Position StatementYouth-Friendly Services
Youth-friendly health care must be confidential, equitable, and accessible to increase youths’ utilization of clinical services.
the Healthy Teen Network Board of Directors on
January 11, 2018
Healthy Teen Network maintains that for youth to enjoy their universal right to health care, health care services must be delivered to them in a manner that makes it easy and comfortable for them to seek out and receive the services they need. We consider health care services to be youth-friendly when they are confidential, equitable, and accessible. Offering youth-friendly services is of great importance because it can increase youths’ utilization of clinical services and have positive impacts on their current and future well-being.
Adolescence is a valuable time to teach youth about good health, which should be a primary focus of an adolescent well visit. Issues left untreated can have lasting negative effects. Youth are often hesitant or unable to access adequate health services, especially when it comes to sexual and reproductive health services. Reasons that youth do not receive care include lack of knowledge about services, inability to go to the health care site during operating hours, difficulty finding transportation to health care facilities, poor knowledge about health consequences, concern over privacy, and inability to pay.1 2
Reasons that youth do not receive care include lack of knowledge about services, inability to go to the health care site during operating hours, difficulty finding transportation to health care facilities, poor knowledge about health consequences, concern over privacy, and inability to pay.
This lack of receiving care is particularly problematic since youth are at high risk of experiencing reproductive health issues.3
Providing youth-friendly services can be a lengthy process that takes dedication from staff at every level of the organization. Taking action to become more youth-friendly is critical, however, because it aligns with the Affordable Care Act’s (ACA) policies regarding full-coverage of contraception, sexually transmitted infection (STI) care, and other preventative services.4 And because health care is a human right, and youth may otherwise not receive the services they need to live a healthy life.
Youth-friendly services share the following key characteristics:
Staff take all possible measures to ensure confidentiality and privacy. Youth are particularly concerned about breaches of confidentiality and often cite concerns about lack of confidentiality as a barrier to seeking care.5 Ways of increasing confidentiality and privacy of services include using numbers instead of names in the waiting room and recording a preferred method of communication for sharing test results and appointment reminders. Providers should also make sure that when youth are referred to other facilities for care, those facilities are also youth-friendly and have the same standards of confidentiality and privacy.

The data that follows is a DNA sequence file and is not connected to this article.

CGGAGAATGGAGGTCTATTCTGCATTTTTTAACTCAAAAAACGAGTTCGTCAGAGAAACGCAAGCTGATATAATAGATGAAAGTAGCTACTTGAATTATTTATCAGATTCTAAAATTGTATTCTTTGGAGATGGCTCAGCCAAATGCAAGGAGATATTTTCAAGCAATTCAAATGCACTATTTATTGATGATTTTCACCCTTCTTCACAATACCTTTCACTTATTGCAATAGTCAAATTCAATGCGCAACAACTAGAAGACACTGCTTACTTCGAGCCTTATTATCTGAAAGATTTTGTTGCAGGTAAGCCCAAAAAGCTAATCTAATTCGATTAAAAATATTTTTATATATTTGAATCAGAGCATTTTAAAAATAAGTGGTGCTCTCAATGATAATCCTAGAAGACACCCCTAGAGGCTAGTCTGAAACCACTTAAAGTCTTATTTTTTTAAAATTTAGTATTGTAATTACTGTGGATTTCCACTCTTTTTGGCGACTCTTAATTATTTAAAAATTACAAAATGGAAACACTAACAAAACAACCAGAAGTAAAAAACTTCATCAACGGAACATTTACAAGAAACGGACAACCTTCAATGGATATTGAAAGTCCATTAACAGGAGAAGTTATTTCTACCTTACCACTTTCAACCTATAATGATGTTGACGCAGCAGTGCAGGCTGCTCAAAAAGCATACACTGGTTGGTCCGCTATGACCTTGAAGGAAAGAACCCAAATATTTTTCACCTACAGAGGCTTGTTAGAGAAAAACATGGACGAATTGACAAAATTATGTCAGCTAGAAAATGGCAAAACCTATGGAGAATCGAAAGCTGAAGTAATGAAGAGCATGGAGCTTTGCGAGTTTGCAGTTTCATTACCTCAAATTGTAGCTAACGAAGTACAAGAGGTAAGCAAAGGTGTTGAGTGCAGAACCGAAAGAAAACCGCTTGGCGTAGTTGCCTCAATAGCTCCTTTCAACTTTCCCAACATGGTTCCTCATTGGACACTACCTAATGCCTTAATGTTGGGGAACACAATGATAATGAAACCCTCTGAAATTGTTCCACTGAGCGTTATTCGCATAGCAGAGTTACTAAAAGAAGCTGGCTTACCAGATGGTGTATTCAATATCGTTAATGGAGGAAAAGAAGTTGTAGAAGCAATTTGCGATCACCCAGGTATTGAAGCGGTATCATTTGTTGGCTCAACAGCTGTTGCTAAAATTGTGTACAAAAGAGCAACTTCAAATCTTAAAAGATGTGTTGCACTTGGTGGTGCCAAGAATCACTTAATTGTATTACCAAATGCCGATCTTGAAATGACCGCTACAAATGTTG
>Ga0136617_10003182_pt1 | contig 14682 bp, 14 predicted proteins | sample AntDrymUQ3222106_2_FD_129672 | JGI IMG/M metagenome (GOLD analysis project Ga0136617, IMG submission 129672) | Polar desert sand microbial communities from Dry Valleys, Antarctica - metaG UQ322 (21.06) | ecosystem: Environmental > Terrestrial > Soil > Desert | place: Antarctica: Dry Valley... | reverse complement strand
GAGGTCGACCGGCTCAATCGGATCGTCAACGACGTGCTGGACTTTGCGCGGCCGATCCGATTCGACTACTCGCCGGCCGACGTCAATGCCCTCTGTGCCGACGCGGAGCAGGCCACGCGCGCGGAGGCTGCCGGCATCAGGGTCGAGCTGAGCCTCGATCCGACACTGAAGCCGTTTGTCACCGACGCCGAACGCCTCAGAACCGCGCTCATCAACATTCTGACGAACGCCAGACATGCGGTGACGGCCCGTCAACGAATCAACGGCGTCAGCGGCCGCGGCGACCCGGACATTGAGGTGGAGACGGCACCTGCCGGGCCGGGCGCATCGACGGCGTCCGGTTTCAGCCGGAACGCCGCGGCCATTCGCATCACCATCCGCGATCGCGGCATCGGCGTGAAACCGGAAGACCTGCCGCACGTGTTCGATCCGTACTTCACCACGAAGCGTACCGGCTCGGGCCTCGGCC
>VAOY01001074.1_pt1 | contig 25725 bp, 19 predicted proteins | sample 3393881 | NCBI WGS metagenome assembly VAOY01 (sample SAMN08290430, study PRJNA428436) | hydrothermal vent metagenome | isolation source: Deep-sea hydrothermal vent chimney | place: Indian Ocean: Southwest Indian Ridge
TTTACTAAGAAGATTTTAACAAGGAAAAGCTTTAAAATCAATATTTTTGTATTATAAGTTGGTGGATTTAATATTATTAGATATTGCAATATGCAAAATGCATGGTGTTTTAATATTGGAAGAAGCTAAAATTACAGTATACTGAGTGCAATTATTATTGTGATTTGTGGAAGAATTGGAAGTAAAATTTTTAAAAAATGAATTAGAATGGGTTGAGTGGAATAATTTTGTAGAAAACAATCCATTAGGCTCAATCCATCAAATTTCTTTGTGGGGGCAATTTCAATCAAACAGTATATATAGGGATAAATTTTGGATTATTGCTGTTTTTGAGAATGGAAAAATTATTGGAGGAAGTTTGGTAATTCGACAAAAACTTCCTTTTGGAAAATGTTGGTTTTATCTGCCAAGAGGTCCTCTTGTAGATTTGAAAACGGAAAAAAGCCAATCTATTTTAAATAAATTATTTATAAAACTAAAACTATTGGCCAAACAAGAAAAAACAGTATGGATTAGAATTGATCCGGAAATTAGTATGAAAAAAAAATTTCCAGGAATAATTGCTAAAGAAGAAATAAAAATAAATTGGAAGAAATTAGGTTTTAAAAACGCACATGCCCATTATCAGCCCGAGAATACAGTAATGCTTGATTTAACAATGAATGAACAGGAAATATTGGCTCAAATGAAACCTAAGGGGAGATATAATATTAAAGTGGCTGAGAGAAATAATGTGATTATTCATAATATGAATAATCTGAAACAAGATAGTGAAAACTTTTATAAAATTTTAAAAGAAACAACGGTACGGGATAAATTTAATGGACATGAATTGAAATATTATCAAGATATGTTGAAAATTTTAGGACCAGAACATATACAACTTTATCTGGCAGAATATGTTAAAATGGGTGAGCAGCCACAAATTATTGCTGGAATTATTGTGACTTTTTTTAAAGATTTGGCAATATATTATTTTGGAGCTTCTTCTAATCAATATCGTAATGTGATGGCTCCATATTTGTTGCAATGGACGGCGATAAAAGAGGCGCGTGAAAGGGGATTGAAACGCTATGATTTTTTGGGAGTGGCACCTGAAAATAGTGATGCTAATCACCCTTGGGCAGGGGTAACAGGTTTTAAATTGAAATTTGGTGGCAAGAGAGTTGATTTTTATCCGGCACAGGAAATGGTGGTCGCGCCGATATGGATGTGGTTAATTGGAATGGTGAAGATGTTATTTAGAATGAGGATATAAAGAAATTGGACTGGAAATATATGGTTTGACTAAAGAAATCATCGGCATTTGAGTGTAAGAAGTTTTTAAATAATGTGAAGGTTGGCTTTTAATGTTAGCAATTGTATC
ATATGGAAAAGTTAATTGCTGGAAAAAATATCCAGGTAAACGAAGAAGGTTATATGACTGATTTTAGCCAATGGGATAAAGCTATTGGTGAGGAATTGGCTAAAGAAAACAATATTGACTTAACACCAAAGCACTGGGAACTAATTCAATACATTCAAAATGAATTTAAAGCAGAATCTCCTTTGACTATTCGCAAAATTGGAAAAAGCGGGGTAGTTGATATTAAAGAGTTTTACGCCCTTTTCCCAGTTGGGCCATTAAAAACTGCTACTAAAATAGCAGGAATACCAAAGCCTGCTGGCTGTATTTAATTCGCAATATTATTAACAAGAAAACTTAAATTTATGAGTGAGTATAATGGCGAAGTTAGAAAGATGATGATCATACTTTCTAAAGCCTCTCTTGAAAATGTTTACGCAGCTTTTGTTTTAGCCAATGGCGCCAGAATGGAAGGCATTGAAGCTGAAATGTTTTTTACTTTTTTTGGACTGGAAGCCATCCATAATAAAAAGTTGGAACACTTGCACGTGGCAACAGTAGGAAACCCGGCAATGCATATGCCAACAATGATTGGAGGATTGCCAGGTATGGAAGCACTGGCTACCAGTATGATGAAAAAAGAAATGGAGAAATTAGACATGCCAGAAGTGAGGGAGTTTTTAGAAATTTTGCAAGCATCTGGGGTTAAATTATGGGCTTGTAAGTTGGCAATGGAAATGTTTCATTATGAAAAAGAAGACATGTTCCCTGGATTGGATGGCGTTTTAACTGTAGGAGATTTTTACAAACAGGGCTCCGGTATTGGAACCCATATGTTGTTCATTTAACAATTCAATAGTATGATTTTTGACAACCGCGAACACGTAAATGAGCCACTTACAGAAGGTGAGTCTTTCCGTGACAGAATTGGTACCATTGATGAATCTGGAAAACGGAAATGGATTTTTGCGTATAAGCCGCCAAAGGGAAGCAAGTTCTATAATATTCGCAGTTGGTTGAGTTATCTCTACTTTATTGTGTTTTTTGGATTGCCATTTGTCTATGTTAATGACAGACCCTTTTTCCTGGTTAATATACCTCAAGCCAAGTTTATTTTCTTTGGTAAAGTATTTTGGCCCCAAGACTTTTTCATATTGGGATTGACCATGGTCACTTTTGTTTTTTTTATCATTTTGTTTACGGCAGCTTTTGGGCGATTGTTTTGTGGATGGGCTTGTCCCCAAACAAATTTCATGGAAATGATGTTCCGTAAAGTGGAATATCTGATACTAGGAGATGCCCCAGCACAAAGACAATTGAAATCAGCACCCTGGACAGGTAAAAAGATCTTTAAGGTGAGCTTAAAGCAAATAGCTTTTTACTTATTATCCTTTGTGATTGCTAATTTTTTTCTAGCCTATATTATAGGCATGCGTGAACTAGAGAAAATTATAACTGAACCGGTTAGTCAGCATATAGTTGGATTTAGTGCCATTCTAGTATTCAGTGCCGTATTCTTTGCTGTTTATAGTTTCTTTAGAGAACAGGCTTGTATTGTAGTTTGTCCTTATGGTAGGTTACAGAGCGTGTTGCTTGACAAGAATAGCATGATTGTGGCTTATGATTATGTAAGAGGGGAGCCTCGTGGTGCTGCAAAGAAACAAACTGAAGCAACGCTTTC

Services are available to all youth, regardless of age, gender, relationship status (i.e., that is, regardless of marital status), citizenship status, sexual orientation, etc. All patients are offered the same services. For example, contraception is available to all girls, not only to girls who are married. Additionally, staff are accepting and welcoming of youth with diverse lifestyles. Staff refrain from imposing their own beliefs on patients and treat all patients respectfully.6
Services are offered in evenings and on weekends when youth are not at school or working. The health care site is accessible by public transportation if possible. Posting information about expanding hours for youth patients and when services are offered can improve accessibility. Offering affordable pricing, such as a sliding scale, and clearly stating which services are free and which are not also improves accessibility. It is also important to offer a full range of preventative and reproductive health services, as well as efficiently refer patients to other facilities for social services, mental health care, and specialty care. For example, implementing a way of tracking and following up with youth about referrals helps youth navigate between multiple organizations.
Authors: Senderowitz, J., Hainsworth, G., and Solter, C.
2 Centers for Disease Control and Prevention. (2016, September 26). 2016 Sexually Transmitted Diseases Surveillance. Available from www.cdc.gov/std/stats16/adolescents.htm
3 Senderowitz, J., Solter, C., & Hainsworth, G. (2002). Clinic assessment of youth friendly services: A tool for assessing and improving. Watertown: Pathfinder International. Available from www.pathfinder.org/publications-tools/pdfs/Clinic-Assessment-of-Youth-Friendly-Services-A-Tool-for-Improving-Reproductive-Health-Services-for-Youth.pdf?x=50&y=14
4 National Women’s Law Center. (2015). Contraceptive coverage in the health care law: Frequently asked questions. Washington D.C.: National Women’s Law Center. Available from www.nwlc.org/sites/default/files/pdfs/ contraceptive_coverage_in_the_health_care_law_frequently_asked_questions.pdfv3_.pdf
5 Senderowitz, J., Hainsworth, G., & Solter, C. (2003). A rapid assessment of youth-friendly reproductive health services. Technical Guidance Series (4). Watertown: Pathfinder International. Available from www.pathfinder.org/publications-tools/pdfs/Technical-Guidance-Series-Number-4-A-Rapid-Assessment-of-Youth-Friendly-Reproducive-Health-Services-1.pdf
6 International Planned Parenthood Federation. (2011). Keys to youth-friendly services: Celebrating diversity. London: (Author). Available from www.ippf.org/resource/Celebrating-diversity